Racho Petrov

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Racho Petrov
Рачо Петров
Racho Petrov.jpg
12th Prime Minister of Bulgaria
In office
25 January 1901 – 5 March 1901
Monarch Ferdinand
Preceded by Todor Ivanchov
Succeeded by Petko Karavelov
In office
19 May 1903 – 5 November 1906
Monarch Ferdinand
Preceded by Stoyan Danev
Succeeded by Dimitar Petkov
Chief of the General Staff
In office
9 September 1885 – 29 April 1887
Monarch Alexander
Preceded by Office Established
Succeeded by Stefan Paprikov
In office
23 October 1887 – 15 April 1894
Monarch Ferdinand
Preceded by Stefan Paprikov
Succeeded by Nikola Ivanov
War Minister
In office
10 July 1887 – 1 September 1887
Monarch Ferdinand
Preceded by Danail Nikolaev
Succeeded by Sava Mutkurov
In office
27 April 1894 – 29 November 1896
Monarch Ferdinand
Preceded by Mikhail Savov
Succeeded by Nikola Ivanov
Minister of Interior
In office
10 December 1900 – 4 March 1901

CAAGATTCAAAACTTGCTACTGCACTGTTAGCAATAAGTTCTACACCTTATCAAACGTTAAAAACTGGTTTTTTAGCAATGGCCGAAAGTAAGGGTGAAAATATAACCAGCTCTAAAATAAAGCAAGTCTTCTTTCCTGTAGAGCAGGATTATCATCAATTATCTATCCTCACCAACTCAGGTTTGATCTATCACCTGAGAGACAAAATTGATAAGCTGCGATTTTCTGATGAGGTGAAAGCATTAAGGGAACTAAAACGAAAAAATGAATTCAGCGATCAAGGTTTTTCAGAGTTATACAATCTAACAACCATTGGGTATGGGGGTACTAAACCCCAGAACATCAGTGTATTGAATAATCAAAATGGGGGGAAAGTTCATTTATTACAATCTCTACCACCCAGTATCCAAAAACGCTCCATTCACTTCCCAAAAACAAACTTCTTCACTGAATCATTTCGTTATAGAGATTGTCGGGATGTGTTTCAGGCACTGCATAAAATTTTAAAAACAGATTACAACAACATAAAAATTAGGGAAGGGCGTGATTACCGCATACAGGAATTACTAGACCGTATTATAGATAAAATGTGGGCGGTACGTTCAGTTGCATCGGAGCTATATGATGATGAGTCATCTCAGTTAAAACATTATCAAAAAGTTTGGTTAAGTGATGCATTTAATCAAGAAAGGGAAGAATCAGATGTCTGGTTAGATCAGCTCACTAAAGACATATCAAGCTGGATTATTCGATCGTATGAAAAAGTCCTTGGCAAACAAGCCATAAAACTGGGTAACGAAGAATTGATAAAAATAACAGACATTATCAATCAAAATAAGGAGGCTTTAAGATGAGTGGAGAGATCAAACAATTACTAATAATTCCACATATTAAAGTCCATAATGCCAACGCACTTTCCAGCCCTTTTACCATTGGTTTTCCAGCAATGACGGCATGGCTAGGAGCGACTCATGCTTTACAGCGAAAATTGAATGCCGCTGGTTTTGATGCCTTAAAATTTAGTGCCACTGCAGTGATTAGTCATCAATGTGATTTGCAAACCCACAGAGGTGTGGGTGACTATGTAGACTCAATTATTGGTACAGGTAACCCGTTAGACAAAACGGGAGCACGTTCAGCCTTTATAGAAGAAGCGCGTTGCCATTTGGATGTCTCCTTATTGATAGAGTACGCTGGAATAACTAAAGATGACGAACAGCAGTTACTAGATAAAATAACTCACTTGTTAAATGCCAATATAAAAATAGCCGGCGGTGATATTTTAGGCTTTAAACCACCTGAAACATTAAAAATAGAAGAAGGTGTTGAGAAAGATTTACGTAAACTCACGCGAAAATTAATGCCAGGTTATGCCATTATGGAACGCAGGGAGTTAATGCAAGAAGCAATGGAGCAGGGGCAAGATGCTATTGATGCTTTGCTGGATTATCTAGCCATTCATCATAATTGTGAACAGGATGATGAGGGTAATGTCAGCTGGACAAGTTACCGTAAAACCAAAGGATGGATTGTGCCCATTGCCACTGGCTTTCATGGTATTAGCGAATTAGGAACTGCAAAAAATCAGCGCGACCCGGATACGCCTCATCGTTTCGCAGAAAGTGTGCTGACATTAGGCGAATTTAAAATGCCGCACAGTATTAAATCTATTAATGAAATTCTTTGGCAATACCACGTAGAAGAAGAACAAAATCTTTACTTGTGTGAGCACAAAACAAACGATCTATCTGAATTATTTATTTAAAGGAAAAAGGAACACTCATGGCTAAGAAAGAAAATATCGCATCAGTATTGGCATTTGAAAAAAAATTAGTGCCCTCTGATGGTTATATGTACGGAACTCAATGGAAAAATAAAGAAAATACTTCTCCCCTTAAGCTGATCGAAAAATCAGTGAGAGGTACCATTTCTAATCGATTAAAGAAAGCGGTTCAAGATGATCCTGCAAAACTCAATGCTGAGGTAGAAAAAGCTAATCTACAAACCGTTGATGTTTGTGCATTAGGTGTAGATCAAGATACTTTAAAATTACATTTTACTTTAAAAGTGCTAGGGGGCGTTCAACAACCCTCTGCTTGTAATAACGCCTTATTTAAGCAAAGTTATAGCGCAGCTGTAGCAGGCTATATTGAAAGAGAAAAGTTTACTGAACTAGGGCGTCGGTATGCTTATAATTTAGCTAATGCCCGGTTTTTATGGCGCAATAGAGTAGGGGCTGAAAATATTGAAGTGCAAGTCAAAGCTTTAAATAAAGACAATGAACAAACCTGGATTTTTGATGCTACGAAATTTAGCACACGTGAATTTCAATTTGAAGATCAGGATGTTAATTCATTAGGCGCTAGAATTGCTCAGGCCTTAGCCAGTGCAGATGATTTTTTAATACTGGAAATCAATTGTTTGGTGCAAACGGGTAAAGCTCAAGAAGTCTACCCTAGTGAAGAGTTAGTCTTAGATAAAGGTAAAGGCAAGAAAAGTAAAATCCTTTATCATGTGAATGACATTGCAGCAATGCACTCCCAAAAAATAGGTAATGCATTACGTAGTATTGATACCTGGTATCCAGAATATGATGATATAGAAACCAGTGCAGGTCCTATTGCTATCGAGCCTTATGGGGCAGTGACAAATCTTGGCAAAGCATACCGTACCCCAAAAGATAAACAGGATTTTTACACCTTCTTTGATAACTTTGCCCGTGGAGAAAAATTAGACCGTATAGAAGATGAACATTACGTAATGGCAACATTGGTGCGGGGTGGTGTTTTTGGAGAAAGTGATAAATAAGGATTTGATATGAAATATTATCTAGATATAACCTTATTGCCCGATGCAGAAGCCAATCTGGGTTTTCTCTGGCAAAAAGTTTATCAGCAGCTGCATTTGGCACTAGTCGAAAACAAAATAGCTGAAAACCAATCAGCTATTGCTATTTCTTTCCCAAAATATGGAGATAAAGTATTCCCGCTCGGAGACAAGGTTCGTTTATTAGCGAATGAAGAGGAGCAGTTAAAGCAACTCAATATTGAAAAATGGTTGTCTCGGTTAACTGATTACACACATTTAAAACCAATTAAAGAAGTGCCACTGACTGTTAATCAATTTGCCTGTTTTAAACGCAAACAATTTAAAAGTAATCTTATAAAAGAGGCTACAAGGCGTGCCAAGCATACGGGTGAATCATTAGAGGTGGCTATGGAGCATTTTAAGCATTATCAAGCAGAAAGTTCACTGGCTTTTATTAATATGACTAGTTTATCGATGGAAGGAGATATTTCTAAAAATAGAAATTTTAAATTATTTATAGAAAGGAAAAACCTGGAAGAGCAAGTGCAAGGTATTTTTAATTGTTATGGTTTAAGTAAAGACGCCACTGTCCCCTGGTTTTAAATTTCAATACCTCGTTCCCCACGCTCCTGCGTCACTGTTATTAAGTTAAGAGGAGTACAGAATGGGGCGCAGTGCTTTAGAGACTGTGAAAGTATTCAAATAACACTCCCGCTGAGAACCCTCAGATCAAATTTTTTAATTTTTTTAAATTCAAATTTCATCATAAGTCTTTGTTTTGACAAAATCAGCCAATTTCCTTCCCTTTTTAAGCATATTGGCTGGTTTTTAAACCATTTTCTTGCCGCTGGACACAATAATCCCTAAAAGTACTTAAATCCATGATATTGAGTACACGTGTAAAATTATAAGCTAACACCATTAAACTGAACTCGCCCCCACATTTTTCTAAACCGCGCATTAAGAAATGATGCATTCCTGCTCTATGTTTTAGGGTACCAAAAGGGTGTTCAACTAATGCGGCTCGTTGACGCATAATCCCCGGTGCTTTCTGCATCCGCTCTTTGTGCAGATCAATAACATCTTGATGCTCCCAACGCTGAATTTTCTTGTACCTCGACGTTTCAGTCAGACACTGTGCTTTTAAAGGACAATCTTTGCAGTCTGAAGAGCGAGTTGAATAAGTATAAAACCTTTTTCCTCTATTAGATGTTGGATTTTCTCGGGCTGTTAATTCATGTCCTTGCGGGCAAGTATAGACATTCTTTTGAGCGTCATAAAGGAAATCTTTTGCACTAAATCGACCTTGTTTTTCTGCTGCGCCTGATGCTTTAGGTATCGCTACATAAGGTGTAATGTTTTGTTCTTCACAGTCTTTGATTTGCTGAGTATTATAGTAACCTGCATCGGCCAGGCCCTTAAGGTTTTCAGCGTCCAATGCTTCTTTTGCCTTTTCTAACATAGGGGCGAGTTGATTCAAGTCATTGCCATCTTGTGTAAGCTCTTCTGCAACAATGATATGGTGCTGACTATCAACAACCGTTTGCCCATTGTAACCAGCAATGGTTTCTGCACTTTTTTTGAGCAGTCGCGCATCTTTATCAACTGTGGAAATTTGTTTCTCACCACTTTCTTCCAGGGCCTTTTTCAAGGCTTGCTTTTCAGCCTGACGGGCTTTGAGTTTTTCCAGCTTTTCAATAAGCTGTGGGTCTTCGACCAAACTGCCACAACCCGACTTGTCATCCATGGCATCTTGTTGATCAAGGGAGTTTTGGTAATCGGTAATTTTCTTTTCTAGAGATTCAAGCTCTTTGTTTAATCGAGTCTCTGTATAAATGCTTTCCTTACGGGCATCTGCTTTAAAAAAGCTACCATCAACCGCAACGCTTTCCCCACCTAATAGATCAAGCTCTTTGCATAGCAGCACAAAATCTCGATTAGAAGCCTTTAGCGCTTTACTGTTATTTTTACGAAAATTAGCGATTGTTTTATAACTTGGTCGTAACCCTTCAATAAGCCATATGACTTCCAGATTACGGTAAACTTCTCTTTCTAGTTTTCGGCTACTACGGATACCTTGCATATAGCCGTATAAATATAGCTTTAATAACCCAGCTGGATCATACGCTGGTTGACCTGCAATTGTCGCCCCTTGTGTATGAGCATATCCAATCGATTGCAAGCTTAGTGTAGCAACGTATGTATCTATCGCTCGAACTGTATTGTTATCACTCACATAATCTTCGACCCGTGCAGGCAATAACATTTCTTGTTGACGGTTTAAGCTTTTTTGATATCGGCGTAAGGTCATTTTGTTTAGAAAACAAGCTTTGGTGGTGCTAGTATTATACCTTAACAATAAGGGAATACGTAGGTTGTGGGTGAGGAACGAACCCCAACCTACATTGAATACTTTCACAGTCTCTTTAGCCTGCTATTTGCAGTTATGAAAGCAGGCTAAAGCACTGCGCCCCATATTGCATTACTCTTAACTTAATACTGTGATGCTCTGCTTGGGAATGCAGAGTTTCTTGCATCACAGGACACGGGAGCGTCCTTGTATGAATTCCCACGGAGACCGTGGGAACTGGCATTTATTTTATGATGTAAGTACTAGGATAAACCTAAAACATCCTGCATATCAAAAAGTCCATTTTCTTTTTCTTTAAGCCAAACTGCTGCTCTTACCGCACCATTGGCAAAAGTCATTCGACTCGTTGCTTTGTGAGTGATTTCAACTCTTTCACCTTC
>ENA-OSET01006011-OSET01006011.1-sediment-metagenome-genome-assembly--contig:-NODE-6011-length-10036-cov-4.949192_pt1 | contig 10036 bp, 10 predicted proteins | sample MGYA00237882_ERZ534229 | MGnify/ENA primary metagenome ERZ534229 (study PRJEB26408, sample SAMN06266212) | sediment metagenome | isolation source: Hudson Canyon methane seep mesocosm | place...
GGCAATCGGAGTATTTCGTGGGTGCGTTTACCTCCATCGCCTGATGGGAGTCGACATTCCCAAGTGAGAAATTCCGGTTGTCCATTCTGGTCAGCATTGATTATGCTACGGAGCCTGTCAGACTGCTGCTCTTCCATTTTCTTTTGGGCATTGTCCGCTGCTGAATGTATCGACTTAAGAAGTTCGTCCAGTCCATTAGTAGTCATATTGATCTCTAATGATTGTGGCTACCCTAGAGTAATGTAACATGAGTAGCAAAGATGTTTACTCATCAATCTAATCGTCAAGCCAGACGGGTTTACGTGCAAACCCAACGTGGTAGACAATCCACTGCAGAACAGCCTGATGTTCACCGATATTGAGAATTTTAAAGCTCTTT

Monarch Ferdinand
Preceded by Vasil Radoslavov
Succeeded by Mihail Sarafov
Minister of Foreign Affairs
In office
21 January 1901 – 4 March 1901
Monarch Ferdinand
Preceded by Dimitar Tonchev
Succeeded by Stoyan Danev
In office
18 May 1903 – 4 November 1906
Monarch Ferdinand
Preceded by Stoyan Danev
Succeeded by Dimitar Petkov
Personal details
Born 3 March 1861
Shumen, Ottoman Empire
Died 22 January 1942(1942-01-22) (aged 80)
Belovo, Bulgaria
Military service
Allegiance Bulgarian Army
Years of service 1878—1917
Rank General of the Infantry
Battles/wars Serbo-Bulgarian War, First Balkan War, Second Balkan War, Balkans Campaign (World War I)

Racho Petrov Stoyanov (Bulgarian: Рачо Петров Стоянов) (3 March 1861, in Shumen – 22 January 1942) was a leading Bulgarian general and politician.

A talented soldier, Petrov was appointed to be Chief of General Staff at the age of 24 and was Minister of Defence at 27.[1] During the First World War he served as Chief of the 4th Army.

As a politician he twice served as Prime Minister of Bulgaria as the non-party head of an interim administration and then for a longer period from 1903–1906, having been appointed for fear of war after a Bulgarian insurrection in Ottoman Macedonia.

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